I don’t know Brett Kavanaugh personally, but all my friends who know him say he is a good man and he conducts himself honorably. I don’t know Professor Christine Blasey Ford, but from the people who do know her, I can infer that she is also a good woman who conducts herself honorably. Kavanaugh could have done what Ford has accused him of back when he was 17 and gone on to be a remarkable student, father, husband, and judge; those two behaviors are not mutually exclusive. So the question is, who is telling the truth regarding what happened on that day more than three decades ago?
I believe her.
I was a victim of sexual abuse. I was 5 years old. I may not remember what color dress I was wearing or how long my hair was, but the times, the locations, and most importantly how I felt are ineradicable. They live forever in my mind.
It took 18 years before I shared those awful memories for the first time. It was to the man I was about to marry. It took another four years before I told my mother. I did not even mention it to the FBI when they interviewed me as part of an extensive background check I underwent to become the treasurer of the United States in 2001.
It wasn’t until I was 49 years old, in 2007, that I went public with that horrific episode of my life. I wrote about it in my biography, meaning finally, after more than four decades, all my family and friends — along with the rest of the world — found out about it.
Today I often give keynote speeches, and sometimes I talk about those awful experiences; each time is both excruciatingly painful and ugly. In every single conference where I have shared these memories, invariably at least one woman approaches me afterward and says, “It happened to me too.” Often they tell me that they have never shared this with anyone else. Some of these women are in their seventies and my heart shatters. I see their anguish, I cry with them, and I just wish I could take their pain away. But I know all too well that those emotions will be with them, as they are with me, for the rest of their lives.
Professor Ford has absolutely no reason to make something like this up. This is not fun, and it’s not a pathway to a better life — just the opposite. This is so very hurtful. She has lived with those atrocious feelings all these years, and the trauma even affected her marriage. Why would she put herself on this torturous path unless what she says happened is true?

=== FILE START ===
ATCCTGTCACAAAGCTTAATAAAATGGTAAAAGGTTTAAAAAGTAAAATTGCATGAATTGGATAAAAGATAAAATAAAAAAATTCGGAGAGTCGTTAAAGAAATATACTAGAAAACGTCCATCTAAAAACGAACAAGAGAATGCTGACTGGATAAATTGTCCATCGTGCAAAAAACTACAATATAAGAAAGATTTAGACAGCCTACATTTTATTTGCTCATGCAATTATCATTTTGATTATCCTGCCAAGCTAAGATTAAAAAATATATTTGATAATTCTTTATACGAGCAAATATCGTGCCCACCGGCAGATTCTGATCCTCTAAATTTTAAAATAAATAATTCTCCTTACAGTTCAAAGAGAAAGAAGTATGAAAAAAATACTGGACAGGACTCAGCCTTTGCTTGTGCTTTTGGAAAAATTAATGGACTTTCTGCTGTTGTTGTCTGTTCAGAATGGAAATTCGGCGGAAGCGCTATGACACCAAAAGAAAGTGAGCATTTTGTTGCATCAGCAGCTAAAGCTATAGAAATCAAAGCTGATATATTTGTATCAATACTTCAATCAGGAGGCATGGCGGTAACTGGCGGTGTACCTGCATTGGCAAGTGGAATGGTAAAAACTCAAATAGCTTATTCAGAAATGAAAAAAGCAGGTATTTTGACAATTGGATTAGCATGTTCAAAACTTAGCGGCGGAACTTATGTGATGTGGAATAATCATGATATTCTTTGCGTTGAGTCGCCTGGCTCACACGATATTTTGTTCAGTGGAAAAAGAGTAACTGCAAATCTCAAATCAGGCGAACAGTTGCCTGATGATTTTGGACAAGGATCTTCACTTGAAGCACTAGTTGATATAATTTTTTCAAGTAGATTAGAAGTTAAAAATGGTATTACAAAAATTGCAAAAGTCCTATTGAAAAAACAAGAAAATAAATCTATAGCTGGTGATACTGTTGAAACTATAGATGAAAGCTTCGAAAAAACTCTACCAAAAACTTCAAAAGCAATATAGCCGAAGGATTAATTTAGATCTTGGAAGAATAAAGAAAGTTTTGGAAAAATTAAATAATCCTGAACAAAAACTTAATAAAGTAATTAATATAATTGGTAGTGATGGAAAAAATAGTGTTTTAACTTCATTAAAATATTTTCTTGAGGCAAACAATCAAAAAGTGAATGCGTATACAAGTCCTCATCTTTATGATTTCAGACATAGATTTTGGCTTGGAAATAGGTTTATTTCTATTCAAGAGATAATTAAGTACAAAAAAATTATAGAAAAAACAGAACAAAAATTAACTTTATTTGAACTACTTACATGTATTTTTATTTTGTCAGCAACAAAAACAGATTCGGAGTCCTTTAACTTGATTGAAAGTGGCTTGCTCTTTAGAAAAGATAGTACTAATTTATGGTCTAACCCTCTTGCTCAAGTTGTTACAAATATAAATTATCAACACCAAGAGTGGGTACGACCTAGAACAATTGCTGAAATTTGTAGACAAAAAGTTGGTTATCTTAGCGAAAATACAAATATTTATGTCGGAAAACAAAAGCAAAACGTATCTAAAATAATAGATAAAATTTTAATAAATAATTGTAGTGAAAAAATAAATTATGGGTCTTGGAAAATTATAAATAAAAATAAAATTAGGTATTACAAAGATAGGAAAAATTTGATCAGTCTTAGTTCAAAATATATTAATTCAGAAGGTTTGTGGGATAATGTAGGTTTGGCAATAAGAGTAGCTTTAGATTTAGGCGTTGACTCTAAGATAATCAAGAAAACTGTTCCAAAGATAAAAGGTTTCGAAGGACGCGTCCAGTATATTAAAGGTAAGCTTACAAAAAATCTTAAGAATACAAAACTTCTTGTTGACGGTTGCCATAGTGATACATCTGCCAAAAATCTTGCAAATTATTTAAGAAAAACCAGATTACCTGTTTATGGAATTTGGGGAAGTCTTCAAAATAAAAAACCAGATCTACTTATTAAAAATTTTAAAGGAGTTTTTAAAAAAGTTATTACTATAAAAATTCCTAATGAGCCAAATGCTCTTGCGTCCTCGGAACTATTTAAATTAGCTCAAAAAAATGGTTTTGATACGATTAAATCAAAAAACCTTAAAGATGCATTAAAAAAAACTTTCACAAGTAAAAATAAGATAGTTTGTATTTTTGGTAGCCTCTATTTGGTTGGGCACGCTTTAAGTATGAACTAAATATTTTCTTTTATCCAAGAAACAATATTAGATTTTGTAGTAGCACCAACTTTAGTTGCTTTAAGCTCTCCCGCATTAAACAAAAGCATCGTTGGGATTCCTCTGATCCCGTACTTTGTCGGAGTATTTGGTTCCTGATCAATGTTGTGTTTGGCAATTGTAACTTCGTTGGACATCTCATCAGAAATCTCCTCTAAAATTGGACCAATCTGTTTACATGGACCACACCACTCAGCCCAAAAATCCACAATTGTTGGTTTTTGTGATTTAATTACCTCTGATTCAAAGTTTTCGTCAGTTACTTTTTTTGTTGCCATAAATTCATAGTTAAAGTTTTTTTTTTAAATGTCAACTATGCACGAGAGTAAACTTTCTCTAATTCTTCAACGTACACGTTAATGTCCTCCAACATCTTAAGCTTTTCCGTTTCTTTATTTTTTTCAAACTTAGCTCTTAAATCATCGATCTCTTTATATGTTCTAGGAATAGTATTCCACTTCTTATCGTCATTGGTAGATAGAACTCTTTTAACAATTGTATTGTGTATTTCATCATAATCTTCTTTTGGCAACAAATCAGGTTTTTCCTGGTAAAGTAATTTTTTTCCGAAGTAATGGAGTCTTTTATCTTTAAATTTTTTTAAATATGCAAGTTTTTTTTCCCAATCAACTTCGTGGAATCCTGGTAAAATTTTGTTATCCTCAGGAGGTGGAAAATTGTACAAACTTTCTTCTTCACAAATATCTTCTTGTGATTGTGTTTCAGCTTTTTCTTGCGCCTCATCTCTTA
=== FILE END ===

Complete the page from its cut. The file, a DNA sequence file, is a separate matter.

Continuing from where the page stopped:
But in a world where politics has infected every inch of our daily lives, it is not surprising that the polarization in our country would extend to something as straightforward as this. Those who support Judge Kavanaugh’s nomination to the Supreme Court have insulted Ford, attacked her integrity, questioned her motives, and threatened her and her family. Others have promoted ridiculous conspiracy theories or attempted to prove that Ford’s memories are wrong. Even as Kavanaugh has categorically denied Ford’s claims, some of his supporters have chosen instead to say that even if they are true — that is, even if he is lying — they are the kind of youthful indiscretions that shouldn’t matter when considering a Supreme Court nominee.
If all goes to plan, Ford will testify before the Senate Judiciary Committee later this week, as will Kavanaugh; Democrats and Republicans alike will be given the chance to ask important questions of each of them.
Republicans, and especially male senators on the Judiciary Committee, should be extremely careful about how they treat Ford during the hearings and the days that follow. They should remember voters’ anger about the dismissive and disrespectful treatment of Anita Hill, and know that their behavior could have dire consequences at the polls come the midterm elections on Nov. 6.
I strongly caution anyone who has not been a victim of sexual abuse, molestation, or harassment: Do not judge her. Just be grateful you have never been in her shoes.
Rosario Marin served as treasurer of the United States from 2001 to 2003. She is the author of Leading Between Two Worlds.